Jorrie, I am looking at this because the price is half of what a new Alustar or Aluglide is and it's fitted out to an appropriate degree for my needs. The only other alternative local market option for me that I have been able to identify seems to be the Buzzard Industries Bushpig. Why? Because the dry weight is 238kg. I require that the fully laden weight of the whole unit come in at under 500kg. Why? Because I have to handle it on my own and I have a deep dislike of hauling heavy things. The other advantage of this specific trailer is that it has a low profile. Trailers with high profiles sometimes turn turtle when you least expect it - on occasion taking the towing vehicle with them. I have traditionally had a "thing" against trailers but with Edward (all our cars have names and that is the appellation of the 'trol) it is more of an option than it was before and even I am forced to recognise that sometimes they are very practical.

And yes, sometimes the Germans also do make junk, like in the case of.....errmm, errmm, errmm.... *?*?*? Ah, yes. The Trabant. :-)


Tinus, I do hope you are wrong. This particular unit has been used for many years by a hard core overlander and is still in very good shape, so hopefully it is the exception to the concern you raise. Hopefully. :-)
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Re: 4x4 trailer - independent suspension

Postby Jorrie » 03 Jul 2013 20:11

Clem

I appreciate your requirement and trust that you will find the right solution. :thumbup:
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Re: 4x4 trailer - independent suspension

Postby Clem » 03 Jul 2013 20:39

Jorrie wrote:Clem

I appreciate your requirement and trust that you will find the right solution. :thumbup:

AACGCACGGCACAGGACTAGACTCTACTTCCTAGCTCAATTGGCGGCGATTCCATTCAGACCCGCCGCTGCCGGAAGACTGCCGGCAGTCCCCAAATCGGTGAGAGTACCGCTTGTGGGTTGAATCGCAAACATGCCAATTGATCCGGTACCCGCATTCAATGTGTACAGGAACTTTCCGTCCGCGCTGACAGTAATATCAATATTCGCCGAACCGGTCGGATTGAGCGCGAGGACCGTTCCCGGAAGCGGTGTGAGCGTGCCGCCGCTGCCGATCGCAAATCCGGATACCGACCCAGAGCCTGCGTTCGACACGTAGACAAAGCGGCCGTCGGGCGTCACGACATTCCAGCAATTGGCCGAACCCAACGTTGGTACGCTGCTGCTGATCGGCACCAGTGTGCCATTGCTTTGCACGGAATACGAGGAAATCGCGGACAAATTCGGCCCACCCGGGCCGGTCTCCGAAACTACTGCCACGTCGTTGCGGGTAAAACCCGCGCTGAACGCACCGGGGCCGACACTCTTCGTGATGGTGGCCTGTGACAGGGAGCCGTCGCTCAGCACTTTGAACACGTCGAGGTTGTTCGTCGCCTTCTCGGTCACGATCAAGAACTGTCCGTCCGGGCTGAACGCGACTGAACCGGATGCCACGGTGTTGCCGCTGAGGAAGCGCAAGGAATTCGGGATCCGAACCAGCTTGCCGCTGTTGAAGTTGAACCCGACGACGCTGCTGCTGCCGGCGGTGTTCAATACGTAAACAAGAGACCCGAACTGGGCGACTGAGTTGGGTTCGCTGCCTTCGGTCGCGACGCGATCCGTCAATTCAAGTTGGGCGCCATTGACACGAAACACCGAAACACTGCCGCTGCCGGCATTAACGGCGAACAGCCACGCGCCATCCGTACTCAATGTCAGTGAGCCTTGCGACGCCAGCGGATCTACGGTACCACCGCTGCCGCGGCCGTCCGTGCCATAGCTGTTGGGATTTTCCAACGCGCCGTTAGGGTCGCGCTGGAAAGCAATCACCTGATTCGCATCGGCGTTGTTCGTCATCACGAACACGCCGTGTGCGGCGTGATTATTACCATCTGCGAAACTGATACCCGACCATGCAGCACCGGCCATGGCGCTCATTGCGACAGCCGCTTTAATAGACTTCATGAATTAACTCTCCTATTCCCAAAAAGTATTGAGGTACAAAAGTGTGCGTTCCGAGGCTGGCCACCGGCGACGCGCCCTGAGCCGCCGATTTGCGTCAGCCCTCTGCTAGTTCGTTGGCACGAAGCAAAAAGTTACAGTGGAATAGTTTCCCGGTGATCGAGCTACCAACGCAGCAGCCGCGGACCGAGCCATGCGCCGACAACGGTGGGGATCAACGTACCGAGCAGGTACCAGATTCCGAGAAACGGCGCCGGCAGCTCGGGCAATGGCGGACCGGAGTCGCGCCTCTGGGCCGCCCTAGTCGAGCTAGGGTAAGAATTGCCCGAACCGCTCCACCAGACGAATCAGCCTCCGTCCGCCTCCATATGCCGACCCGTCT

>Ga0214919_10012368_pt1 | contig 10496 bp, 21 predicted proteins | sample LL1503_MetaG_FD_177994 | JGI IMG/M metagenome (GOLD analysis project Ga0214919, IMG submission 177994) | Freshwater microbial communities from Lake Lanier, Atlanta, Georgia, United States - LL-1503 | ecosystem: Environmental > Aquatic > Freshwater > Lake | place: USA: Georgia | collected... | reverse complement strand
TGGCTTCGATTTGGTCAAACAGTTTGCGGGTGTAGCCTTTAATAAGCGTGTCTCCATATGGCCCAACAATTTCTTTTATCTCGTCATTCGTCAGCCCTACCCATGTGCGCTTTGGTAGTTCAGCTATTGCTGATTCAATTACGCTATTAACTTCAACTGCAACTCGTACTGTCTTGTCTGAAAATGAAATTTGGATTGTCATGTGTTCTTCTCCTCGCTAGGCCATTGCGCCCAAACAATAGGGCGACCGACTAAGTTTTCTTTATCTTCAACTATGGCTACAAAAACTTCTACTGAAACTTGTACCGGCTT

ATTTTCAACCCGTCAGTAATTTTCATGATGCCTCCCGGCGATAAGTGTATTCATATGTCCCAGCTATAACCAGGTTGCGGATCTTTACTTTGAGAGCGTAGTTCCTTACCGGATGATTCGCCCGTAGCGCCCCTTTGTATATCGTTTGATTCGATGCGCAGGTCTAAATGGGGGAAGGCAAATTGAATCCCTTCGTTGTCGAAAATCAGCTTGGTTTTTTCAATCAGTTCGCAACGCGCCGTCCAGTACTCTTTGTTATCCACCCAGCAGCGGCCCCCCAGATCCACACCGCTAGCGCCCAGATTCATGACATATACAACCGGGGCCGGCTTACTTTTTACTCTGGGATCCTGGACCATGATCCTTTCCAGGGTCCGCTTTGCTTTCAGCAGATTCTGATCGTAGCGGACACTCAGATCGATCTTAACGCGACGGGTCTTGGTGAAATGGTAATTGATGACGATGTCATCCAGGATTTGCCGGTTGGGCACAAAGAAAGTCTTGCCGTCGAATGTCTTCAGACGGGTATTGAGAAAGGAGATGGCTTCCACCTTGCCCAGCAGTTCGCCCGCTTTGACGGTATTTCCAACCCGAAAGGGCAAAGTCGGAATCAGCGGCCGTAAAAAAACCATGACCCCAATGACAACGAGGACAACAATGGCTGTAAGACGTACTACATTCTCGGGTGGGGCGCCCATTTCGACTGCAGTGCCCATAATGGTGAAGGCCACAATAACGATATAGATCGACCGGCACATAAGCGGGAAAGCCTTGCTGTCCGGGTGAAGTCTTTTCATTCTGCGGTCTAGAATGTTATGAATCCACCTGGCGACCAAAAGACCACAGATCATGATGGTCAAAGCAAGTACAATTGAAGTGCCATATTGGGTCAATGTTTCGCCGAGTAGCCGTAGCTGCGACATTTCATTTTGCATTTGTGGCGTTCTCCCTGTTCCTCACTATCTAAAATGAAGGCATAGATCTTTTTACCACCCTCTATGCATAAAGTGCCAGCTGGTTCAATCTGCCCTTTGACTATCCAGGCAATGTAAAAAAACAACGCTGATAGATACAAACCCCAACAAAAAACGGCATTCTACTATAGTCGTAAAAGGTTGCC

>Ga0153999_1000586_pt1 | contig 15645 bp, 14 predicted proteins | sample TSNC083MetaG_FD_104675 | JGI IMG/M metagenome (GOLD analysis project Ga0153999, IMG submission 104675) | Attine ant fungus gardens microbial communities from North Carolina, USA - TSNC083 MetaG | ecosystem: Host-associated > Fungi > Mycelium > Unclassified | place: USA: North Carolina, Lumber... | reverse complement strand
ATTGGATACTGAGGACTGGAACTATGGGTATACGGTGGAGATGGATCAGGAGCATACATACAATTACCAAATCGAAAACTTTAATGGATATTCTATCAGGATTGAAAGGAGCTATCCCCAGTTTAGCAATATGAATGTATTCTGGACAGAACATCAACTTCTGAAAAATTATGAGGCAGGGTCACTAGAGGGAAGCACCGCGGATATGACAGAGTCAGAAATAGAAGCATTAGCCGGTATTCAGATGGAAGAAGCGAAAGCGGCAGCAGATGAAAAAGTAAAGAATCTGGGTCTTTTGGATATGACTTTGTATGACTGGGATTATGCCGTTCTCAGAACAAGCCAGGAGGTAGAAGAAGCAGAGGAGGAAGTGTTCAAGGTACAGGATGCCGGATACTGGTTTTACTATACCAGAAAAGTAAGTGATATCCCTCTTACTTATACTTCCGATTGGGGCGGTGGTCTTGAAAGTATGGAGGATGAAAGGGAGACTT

Dankie Jorrie. With all the input and encouragement I get here, I am sure that I will.
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Re: 4x4 trailer - independent suspension

Postby Peter Connan » 04 Jul 2013 06:50

With alumiminium, the same problem exists.

Most local aluminium products are assembled with a glue strip and rivets, and those just don't last. I have not seen these particular trailers, and the website is not much help, but if it were fully seal welded, I reckon it would probably stay together. On the other hand, there are glue processe that are even better than welding, such as the process used by Lotus to glue their chassis together. Those just don't fall apart, ever.

Having said all that, Aluminium is the metal most susceptable to fatigue failure, so going on the fact that this trailer has already worked very hard, I would put in some extra effort checking it out. Perhaps even to the extent of doing Liquid Penetrant Examinations of the structural joints/corners. The other disadvantage with alimunium is that it is much more difficult to affect a field repair, as you are highly unlikely to find somebody who can weld it in the stix.

I have recently gone through the exercise of designing my own trailer, and for very similar reasons (although I have eventually been much more lenient on myself as regards weight)
One of the major possible advantages of independent suspension is that the centre of gravity can be kept much lower.

Many of the local trailers and particularly caravans use the Rubax independent suspension. In general it is fairly trouble-free, in fact I think it is probably more reliable than the leaf springs fitted to any other trailer. The problem is that when it breaks, it is fairly catastrophic, and not really field-repairable (it is usually the swing arm that breaks at it's connection to the chassis), whereas with a leaf spring all you need is a couple of planks and some ratchet straps and you are sort-of mobile again.

PM me your E-mail address, and I will e-mail you my design. It is not what you are looking for, but it might just provoke some thought?
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Re: 4x4 trailer - independent suspension

Postby Clem » 04 Jul 2013 08:20

Thank you Peter. I will send you my e-mail address off line. I will be sure to check it out properly. The work hardening of aluminium is one of the reasons I have been surprised at the building of aluminium chassis motor vehicles. One imagines that the technology has moved on over the years.

For what it is worth, Humbaur is Europe's largest trailer manufacturer. Their output apparently exceeds 30,000 units per annum. Now whether that is indicative of quality or price or an appropriate intersection of the two, is unknown to me. But at least it is not something made by some fly by night.